From the Worldwide Faith News archives www.wfn.org
North American Christians Try to Protect
04 May 1996 19:53:47
95412 North American Christians Try to Protect
Guatemalan Presbyterians from Death Squads
by Alexa Smith
CHIMALTENANGO, Guatemala--A volcano that looms over Chimaltenango's flat
rooftops symbolizes the tensions that smolder beneath the surface of this
seemingly quiet Guatemalan mountain town.
Six North American Christians -- four of them members of the
Presbyterian Church (U.S.A.) -- have been in and out of Chimaltenango since
summer, with at least one of them staying with the Rev. Lucio Martinez all
the time, day and night.
In August, Martinez and two other Guatemalan Presbyterian leaders in
Kaqchiquel Presbytery were threatened by what many call a military-backed
death squad, giving them just 24 hours to leave the country or be killed.
The North Americans who go in and out of Chimaltenango hope their presence
helps keep Martinez alive.
Presbyterians accompanying Martinez have been Marilie Robertson of
Canoga Park, Calif.; Tom Spath of Houston, Texas; Charles Coultas of
Havana, Fla.; and Donna Broudy of Albuquerque, N.M., and her husband, David
"I was deeply impressed by the work they were doing," says Mennonite
Gary Guthrie of Des Moines, Iowa, speaking of income-generating projects
for widows and of education work in Kaqchiquel Presbytery, a largely rural
presbytery filled with many isolated communities of Mayans, who still
observe traditional ways of living. Guthrie spent 10 days in September
with Martinez, his wife and five daughters.
"[If these death threats are effective,] who loses out?" he asked
during an interview with the Presbyterian News Service. Answering his own
question, Guthrie said, "The people. And God's kingdom."
In Guatemala, intimidation and harrassment are nothing new for
churches or for the National Evangelical Presbyterian Church of Guatemala
(NEPCG), according to Dennis Smith, a longtime PC(USA) mission worker in
Guatemala City. "Yes, pastors have been killed. Yes, church leaders have
been killed. Yes, rural congregations have been targeted for repression,"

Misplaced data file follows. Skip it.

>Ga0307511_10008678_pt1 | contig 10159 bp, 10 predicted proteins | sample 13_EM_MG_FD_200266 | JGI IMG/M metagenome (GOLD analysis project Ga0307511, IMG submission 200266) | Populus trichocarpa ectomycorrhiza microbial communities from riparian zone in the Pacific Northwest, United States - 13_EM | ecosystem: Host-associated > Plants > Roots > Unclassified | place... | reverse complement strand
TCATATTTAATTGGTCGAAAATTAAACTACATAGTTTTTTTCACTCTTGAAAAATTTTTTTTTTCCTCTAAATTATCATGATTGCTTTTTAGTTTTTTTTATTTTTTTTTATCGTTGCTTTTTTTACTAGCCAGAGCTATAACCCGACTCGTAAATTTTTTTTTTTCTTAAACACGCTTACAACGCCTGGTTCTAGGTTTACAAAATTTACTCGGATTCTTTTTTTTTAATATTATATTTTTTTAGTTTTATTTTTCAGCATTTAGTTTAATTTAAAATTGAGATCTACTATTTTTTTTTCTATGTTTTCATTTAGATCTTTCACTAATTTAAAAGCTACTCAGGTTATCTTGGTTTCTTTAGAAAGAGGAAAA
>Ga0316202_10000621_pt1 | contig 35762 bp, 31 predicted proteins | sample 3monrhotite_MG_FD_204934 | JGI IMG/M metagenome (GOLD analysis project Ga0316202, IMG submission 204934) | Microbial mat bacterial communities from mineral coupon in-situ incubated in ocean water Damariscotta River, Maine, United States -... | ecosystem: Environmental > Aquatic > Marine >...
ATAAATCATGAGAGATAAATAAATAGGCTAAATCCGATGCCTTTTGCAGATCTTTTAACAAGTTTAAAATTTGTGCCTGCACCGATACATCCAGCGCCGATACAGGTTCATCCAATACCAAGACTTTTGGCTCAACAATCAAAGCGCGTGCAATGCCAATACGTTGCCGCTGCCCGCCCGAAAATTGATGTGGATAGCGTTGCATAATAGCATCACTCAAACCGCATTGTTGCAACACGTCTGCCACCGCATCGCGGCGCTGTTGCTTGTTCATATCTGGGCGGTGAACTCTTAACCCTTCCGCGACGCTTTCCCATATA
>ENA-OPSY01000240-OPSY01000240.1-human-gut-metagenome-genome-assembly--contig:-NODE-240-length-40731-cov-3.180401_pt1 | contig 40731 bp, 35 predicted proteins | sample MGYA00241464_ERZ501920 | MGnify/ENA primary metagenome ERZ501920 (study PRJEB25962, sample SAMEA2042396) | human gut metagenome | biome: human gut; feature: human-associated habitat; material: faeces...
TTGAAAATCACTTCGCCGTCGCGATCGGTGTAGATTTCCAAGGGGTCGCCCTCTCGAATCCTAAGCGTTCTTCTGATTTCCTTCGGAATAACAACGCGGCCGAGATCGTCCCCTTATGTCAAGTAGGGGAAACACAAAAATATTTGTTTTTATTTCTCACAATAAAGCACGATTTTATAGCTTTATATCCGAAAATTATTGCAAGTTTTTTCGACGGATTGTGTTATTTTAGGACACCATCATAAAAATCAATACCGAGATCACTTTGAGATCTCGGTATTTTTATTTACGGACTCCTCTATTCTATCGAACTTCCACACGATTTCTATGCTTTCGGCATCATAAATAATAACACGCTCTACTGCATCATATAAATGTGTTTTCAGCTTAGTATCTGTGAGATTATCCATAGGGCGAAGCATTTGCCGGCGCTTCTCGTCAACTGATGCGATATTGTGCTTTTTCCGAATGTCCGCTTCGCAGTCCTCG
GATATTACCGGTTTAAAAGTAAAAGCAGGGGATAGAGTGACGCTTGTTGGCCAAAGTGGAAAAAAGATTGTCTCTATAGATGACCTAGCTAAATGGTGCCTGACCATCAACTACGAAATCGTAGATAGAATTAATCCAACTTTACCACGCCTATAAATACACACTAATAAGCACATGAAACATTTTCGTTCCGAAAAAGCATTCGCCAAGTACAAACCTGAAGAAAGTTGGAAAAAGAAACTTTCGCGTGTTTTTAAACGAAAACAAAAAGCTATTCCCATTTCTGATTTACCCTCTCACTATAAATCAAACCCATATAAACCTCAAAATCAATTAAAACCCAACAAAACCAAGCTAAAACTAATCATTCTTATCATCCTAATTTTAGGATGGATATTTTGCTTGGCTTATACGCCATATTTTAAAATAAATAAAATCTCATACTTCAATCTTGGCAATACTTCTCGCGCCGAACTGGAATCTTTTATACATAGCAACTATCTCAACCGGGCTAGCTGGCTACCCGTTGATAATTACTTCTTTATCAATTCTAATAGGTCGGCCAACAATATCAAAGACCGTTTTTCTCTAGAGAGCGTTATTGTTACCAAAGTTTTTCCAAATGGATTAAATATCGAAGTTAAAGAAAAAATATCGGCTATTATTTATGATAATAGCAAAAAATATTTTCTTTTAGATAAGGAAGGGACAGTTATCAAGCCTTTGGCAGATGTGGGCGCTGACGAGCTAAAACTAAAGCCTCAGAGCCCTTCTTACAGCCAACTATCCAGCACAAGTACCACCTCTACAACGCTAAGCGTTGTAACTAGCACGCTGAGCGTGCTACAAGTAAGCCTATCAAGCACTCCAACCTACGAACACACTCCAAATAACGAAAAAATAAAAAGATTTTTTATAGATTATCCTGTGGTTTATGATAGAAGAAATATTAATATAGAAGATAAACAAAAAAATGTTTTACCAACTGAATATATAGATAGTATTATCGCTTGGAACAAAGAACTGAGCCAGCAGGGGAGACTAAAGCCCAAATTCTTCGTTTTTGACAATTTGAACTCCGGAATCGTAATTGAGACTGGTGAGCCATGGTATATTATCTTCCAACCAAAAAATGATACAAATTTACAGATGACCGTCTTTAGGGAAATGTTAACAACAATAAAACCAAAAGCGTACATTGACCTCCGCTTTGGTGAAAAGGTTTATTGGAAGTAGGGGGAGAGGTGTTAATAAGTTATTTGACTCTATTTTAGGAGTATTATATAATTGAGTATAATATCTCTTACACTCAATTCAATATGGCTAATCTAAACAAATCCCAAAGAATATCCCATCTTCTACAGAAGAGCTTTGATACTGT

he said. Presbyterians trying to put Reformed notions of transforming
society into practice have been and are targets, Smith added.
But until pressures escalated around the death of the Rev. Manuel
Saquic in Chimaltenango last summer, he said, the NEPCG had not felt
unified enough to protest those abuses, much less do so on an international
scale. The outcry surrounding the death of Saquic demonstrates the
influence of the NEPCG's increasingly organized Mayan presbyteries,
developed in rural communities well acquainted with threats, intimidation,
beatings, informers, and, twice in the past year in Chimaltenango, death.
Eight indigenous presbyteries now compose a bloc within the NEPCG,
which includes 15 presbyteries overall.
"These are things we face constantly," said one Kaqchiquel pastor,
drawing on the historical memory of a people persecuted since the Spanish
conquest more than 500 years ago. "[Some] say it is because we are Mayans.
... We will always be targeted, killed. For those who kill us, it is not a
novelty. They have always done it."
But others -- like David Son of the Conference of Evangelical Churches
of Guatemala -- say an analysis built purely on racism is too simplistic,
since some Mayans have prospered and moved up in society. The struggle is
against a social and economic system that keeps privileges for a few but
keeps the rest in poverty. And according to Son, anyone who challenges